By the late 1980s crossdressers and transsexuals were attending events together. This photo was taken at the conference of the International Foundation for Gender Education. I’m unsure of the year. Jessica Edwards Foster is at far right. That’s Monica Roberts immediately in front of her.
“The Empire Strikes Back,” an essay by Rosanna Alluquere (“Sandy”) Stone, written in 1989 and published in 1991, has been hailed as the article that birthed the academic field transgender theory. Stone described the catastrophic impact the medical model proposed by Harry Benjamin and developed at Johns Hopkins University had had on transsexual women.
Here are some important dates from the first eight decades of the XXth Cenetury. The Harry Benjamin International Gender Dysphoria Association, an organization of professionals who work with transsexuals, was founded and published the first edition of its Standards of Care. Tri-Ess, the Society for the Second Self, emerged as the primary organization for crossdressers.
1979 was a seminal year for transsexuals. The HBIGDA Standards of Care were first published. Psychiatrist Paul McHugh took a position as Chair of the Department of Psychiatry at Johns Hopkings, by his own admission going there in part to close the gender identity clinic. Janice Raymond published her attack on transsexualism and transsexuals. Meyer & Reter’s outcome paper, which purported to show “no objective advantage” to sex reassignment surgery for male-to-female transsexuals and was certainly contrived with the assistance of McHugh was published in Archives of General Psychiatry. As a result the gender clinic at Hopkins closed, and the more than 40 in the U.S. also closed. Three Houston, Stanford, and U. Virginia) became for-profit surgical centers, and one (U. Minnesota) became a non-surgical program. The others simply closed their doors.
The International Foundation for Gender Education opened in 1987. It’s conference was the first place transsexuals and crossdressers could come together to exchange ideas. That, as you might expect, had an explosive impact upon the community’s language and thoughts.
I should point out that this is also when Renaissance Education Association opened. It was an influential open group with chapters in the Mid-Atlantic area.
Things started to pop in the 1990s. I opened the nonprofit American Educational Gender Information Service. Sandy Stones essay was published. Holly Boswell’s influential article “The Transgender Alternative” was published simultaneously in IFGE’s Tapestry magazine and AEGIS’ Chrysalis Quarterly. The term transgender, which until then had been used only occasionally, almost immediately came into common use.  Openly transgendered and transsexual authors (myself included, began to published about gender identity issues. The community took a political terms with the advent of Lobby Days and the formation of GenderPAC. And HBIGDA launched The International Journal of Transgenderism, a peer-reviewed journal that focused entirely upon trans issues.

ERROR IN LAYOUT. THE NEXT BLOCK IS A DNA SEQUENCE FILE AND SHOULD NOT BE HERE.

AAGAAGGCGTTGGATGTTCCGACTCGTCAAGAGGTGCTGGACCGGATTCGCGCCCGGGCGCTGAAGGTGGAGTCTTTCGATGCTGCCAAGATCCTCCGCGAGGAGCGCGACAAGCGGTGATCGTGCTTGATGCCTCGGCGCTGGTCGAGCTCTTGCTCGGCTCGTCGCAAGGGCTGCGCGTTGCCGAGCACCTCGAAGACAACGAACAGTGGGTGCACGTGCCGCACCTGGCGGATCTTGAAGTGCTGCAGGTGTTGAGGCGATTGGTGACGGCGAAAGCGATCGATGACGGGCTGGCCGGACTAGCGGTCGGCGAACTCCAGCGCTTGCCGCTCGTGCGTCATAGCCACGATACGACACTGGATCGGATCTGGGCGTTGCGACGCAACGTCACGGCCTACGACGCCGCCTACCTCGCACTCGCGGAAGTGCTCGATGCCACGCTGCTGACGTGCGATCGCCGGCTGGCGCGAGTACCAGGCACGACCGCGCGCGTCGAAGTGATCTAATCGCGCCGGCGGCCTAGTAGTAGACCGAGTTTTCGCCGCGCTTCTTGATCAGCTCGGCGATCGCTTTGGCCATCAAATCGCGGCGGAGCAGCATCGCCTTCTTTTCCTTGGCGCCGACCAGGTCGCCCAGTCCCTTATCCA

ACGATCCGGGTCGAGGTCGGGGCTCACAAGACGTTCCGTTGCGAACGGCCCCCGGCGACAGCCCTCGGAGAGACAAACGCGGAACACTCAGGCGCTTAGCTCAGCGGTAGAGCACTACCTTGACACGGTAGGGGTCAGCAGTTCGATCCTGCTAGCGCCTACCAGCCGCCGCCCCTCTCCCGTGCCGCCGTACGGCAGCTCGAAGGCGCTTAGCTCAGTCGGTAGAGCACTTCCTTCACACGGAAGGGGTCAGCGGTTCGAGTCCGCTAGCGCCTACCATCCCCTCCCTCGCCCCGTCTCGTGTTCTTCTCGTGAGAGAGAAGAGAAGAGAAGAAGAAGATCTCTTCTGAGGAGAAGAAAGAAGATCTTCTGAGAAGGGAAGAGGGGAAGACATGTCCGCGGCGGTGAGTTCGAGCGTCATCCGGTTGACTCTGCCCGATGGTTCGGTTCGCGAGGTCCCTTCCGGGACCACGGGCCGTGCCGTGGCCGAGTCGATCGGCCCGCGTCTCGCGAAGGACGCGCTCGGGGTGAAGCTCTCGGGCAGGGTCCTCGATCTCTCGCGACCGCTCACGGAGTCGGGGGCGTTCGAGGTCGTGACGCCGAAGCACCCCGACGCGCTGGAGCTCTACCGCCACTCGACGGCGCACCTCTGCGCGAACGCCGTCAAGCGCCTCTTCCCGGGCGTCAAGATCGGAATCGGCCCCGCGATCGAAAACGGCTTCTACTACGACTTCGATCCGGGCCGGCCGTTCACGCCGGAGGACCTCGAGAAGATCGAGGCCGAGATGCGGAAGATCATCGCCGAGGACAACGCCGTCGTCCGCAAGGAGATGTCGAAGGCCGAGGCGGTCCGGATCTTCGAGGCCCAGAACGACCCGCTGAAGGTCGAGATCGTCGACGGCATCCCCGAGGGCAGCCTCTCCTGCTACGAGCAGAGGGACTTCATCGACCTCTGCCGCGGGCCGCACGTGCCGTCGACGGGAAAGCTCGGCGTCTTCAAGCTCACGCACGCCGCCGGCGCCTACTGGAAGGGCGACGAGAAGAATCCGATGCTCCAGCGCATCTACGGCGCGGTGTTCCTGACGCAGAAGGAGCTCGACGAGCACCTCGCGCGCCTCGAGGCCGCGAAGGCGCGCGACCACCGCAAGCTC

The first decade of the XXIst Century was another busy time. As broadband came into popular use, websites became practical places to obtain information. Wikipedia was developed. The feel of Transgender Studies was born. GenderQueer identities emerged. HBIGDA changed its name to the non-stigmatizing World Professional Association for Transgender Health. New puberty-delaying treatment protocols were developed for trans youth. And hate crimes and nondiscrimination laws, which had begun to be passed in some numbers in the 1990s, began to arrive at a much faster pace.
And what of the future? No one knows, of course, but I think this and the following decades will result in removal from the American Psychiatry Association’s DSM and the UN’s ICD-9; we will gain increased legal protecdtions, our depictions in the media will be increasing more positive and more realistic (and we will be played more and more by trans actors), our access to medical treatment will improve as barriers go down, we will face less stigma and discrimination, and our voices will be increasingly heard. I also think documents of identification like driver’s licenses will begin to lose their M and F gender markers.